Death of the word, Hero

Posted by on Oct 8, 2013 in Language usage | Comments Off on Death of the word, Hero

As a people, Americans are big-hearted and have boundless enthusiasm. But occasionally in our enthusiasm, we mangle logic and misuse words. When this happens, powerful words are weakened to the point of becoming meaningless.

The latest in the collection of words that are being abused is the word “hero.” This word used to be reserved for outstanding acts of bravery, like reports of individual soldiers in Afghanistan who brave enemy fire to rescue fellow soldiers who have been injured. Such acts should be called heroic, and the actors heroes.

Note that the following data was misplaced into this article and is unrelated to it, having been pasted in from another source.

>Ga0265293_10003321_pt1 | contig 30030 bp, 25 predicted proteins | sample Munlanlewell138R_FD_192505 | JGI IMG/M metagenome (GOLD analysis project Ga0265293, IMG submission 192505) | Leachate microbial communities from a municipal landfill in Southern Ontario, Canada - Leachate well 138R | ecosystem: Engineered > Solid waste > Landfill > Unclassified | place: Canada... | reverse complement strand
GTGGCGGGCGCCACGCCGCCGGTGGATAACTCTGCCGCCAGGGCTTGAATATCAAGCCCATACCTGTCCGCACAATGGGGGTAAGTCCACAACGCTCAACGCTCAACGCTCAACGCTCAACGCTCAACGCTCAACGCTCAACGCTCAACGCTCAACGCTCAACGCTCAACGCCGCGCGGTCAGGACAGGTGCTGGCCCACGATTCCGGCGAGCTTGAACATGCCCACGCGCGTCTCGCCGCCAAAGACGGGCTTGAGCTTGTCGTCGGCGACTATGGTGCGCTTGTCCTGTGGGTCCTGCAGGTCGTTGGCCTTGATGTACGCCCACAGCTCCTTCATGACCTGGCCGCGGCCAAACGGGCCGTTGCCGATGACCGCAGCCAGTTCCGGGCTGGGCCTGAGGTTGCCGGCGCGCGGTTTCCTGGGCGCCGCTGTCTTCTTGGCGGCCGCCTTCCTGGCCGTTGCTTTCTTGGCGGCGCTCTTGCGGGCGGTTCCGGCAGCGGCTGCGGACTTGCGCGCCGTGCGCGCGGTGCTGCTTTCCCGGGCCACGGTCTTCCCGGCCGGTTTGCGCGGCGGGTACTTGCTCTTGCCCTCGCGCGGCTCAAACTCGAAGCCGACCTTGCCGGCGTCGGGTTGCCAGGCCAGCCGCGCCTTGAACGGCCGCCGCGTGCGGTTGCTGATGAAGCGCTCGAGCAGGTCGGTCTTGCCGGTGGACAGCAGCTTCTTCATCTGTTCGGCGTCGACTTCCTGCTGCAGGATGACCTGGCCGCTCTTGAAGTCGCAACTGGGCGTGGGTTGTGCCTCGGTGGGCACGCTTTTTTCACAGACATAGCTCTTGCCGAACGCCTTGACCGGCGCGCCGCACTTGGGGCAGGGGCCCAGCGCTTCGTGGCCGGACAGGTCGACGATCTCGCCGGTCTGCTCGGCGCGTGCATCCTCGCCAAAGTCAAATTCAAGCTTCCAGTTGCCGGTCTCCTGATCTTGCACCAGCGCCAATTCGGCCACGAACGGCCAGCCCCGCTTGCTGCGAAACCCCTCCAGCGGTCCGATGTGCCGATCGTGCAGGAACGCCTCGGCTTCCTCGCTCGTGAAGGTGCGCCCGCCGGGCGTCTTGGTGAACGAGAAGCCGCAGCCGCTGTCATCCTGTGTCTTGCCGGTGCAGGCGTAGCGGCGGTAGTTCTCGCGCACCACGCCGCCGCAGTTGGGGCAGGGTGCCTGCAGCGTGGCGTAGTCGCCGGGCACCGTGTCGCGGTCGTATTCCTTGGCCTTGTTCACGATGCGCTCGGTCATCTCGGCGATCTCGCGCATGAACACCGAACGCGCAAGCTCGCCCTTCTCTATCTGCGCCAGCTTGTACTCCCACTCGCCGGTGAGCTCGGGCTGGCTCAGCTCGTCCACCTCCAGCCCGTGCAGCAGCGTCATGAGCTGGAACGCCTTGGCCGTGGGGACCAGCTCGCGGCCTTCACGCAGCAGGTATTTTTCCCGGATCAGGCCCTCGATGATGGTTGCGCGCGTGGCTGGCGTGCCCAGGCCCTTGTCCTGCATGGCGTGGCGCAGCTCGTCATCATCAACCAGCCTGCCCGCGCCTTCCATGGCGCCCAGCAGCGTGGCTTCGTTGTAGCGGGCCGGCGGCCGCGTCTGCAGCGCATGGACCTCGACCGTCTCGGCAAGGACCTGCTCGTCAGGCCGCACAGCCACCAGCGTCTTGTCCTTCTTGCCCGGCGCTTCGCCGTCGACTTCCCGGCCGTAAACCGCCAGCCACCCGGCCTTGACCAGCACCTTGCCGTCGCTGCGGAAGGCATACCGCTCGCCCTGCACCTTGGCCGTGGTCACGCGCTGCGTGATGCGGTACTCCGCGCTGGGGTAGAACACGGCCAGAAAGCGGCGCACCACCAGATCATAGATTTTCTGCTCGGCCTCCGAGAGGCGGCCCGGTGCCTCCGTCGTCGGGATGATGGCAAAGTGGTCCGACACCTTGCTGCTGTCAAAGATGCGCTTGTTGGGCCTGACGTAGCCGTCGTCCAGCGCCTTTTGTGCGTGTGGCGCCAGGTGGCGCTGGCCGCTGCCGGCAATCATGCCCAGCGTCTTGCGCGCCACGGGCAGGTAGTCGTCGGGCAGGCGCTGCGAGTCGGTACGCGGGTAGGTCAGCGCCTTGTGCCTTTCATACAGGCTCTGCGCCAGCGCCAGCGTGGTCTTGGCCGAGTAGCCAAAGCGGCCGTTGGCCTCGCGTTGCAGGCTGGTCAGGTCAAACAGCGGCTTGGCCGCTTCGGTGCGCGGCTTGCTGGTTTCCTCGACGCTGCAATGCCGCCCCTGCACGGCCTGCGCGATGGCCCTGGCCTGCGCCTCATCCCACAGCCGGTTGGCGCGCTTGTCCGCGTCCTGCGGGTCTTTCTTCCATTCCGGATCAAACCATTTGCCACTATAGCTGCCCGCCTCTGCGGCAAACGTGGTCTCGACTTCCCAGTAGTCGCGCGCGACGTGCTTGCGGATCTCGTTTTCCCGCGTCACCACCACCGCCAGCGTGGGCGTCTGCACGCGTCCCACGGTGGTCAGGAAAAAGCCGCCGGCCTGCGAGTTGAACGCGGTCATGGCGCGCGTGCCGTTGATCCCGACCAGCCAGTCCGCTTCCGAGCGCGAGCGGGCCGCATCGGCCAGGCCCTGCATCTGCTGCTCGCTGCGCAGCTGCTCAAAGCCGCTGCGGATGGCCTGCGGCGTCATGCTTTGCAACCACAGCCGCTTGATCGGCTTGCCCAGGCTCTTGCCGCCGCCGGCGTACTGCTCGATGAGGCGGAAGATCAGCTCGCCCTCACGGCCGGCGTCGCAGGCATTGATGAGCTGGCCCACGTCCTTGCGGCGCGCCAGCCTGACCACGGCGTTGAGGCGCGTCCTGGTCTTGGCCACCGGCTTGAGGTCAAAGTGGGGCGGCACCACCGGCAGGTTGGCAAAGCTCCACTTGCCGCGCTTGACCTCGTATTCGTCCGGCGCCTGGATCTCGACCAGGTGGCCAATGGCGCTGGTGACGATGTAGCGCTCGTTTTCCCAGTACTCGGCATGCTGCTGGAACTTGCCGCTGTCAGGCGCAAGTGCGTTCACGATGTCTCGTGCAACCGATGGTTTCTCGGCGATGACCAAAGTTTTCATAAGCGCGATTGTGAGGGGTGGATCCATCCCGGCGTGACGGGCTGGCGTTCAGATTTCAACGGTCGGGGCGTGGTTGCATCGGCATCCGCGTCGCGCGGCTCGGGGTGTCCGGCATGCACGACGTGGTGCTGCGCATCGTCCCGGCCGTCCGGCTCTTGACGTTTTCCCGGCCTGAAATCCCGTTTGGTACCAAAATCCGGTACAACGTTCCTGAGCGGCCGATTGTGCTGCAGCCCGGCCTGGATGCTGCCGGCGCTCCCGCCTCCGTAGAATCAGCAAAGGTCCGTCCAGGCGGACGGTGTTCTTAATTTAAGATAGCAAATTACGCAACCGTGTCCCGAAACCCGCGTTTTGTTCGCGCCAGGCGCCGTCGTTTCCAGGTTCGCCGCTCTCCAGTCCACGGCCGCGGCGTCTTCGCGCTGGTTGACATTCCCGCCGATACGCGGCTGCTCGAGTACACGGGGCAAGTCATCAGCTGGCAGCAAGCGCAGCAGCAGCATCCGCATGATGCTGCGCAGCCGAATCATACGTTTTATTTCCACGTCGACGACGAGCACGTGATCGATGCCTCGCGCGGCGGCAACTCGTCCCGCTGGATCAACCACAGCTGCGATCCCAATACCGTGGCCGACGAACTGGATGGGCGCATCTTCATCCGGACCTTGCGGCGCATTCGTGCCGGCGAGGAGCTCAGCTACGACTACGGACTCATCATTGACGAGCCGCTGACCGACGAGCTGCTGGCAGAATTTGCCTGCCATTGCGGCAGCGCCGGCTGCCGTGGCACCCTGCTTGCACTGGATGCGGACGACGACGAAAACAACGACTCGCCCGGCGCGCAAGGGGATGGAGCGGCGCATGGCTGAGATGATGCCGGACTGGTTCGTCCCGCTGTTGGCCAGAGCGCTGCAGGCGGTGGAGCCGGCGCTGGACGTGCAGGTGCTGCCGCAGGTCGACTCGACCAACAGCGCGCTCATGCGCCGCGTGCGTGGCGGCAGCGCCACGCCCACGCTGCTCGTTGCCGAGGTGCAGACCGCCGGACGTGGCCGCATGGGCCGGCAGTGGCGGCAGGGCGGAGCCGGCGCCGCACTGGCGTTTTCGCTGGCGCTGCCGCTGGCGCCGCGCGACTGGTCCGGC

As the country struggles to atone for the bad treatment of veterans of the Vietnam conflict, reporters, older veterans, and politicians–particularly politicians– use the term to describe anyone who has served during the wars in Iraq and Afghanistan. They do this without considering that they are debasing the language. If anyone serving in a war zone is a “hero,” what do they call the soldier who has performed heroic deeds? If “hero” applies to everyone, then the once powerful word becomes meaningless.

People are well-intentioned, but another wonderful word that has meant so much for thousands of years is diluted, weakened, rendered meaningless, and the rightful praise of our nation’s heroes is made commonplace for lack of vocabulary. Please, save “hero” for the truly heroic.